Once your divorce is final, you’ll turn your attention to establishing a new normal. While you have to focus on yourself, it’s critical that you do whatever is in the best interest of your child.
There are many things you can do from a co-parenting perspective to feel good about the future. Conversely, there are a variety of co-parenting mistakes that can get in your way, including but not limited to the following:
- Losing your temper: As frustrated as you may be, it’s important to keep your cool in all situations. You never want to lose your temper when communicating with your ex-spouse or your children. Know your triggers and learn how to control them.
- Putting your children in the middle: Even though your marriage is over, you may still be at odds with your ex-spouse. You should never put your children in the middle, as doing so will create a divide that is hard to heal in the future.
- Fighting in front of your children: No matter how difficult it is to bite your tongue, it’s something you need to do. Fighting in front of your children can cause trouble now, while also leading to issues for them in the future. If you’re going to argue, do so when your child is not around. Even better, find a way to avoid this altogether.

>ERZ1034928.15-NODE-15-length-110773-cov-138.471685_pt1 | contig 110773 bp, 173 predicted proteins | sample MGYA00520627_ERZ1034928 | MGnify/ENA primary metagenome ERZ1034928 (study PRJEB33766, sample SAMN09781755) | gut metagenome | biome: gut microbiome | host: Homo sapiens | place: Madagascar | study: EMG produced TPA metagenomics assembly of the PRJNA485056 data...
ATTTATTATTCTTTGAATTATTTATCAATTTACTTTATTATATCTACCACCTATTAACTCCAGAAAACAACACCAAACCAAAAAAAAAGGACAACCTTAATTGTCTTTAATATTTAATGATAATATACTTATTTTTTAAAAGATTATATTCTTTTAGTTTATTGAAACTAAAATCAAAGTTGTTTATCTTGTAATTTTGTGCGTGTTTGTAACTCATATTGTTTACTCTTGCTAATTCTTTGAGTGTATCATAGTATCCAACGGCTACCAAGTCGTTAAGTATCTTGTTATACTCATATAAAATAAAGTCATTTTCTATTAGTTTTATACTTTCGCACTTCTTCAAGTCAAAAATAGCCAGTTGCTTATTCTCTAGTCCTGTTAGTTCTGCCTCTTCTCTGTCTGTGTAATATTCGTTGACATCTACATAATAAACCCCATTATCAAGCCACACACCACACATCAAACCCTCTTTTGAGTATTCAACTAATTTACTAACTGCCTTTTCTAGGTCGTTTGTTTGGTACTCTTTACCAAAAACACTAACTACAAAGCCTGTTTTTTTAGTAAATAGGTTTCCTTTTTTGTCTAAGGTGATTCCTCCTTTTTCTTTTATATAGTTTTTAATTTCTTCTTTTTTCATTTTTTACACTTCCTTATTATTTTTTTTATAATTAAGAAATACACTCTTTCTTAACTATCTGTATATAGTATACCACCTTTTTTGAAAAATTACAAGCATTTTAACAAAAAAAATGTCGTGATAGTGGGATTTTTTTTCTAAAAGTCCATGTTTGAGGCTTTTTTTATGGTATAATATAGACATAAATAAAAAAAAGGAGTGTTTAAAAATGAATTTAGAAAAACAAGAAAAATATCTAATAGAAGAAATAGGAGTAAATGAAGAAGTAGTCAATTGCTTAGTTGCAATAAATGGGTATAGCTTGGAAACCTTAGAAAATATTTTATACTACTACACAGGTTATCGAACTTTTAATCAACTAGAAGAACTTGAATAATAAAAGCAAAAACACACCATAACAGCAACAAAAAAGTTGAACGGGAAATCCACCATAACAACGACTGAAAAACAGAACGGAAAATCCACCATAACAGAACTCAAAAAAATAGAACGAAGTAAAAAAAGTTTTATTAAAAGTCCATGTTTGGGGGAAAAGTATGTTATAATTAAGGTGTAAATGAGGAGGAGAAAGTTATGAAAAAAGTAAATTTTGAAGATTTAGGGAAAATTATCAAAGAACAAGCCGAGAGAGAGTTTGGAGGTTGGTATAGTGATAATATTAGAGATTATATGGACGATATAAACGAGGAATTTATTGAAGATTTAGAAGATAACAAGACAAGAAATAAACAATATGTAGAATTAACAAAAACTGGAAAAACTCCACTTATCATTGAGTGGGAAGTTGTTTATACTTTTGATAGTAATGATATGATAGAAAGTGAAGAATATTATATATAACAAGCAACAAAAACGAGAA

- Avoiding communication: If you can’t get along, you may assume that the best approach is to avoid communication altogether. It’s okay if you cut back on how often you speak, but you can’t eliminate this entirely. Good co-parenting means staying in touch, asking and answering questions and doing whatever it takes to keep your child in a good place.
- Violating your parenting agreement: You created a parenting agreement for a reason. You need to follow it, no matter what it takes, as this will ensure that both of you are always on the same page.
It’s easy to say you’ll avoid these co-parenting mistakes, but you may find yourself making one or more of them at some point.
If you’re doing your best to stay on track but the other parent doesn’t seem to care, don’t hesitate to learn more about your legal rights. You should never sit back and let the other person continually violate the parenting agreement.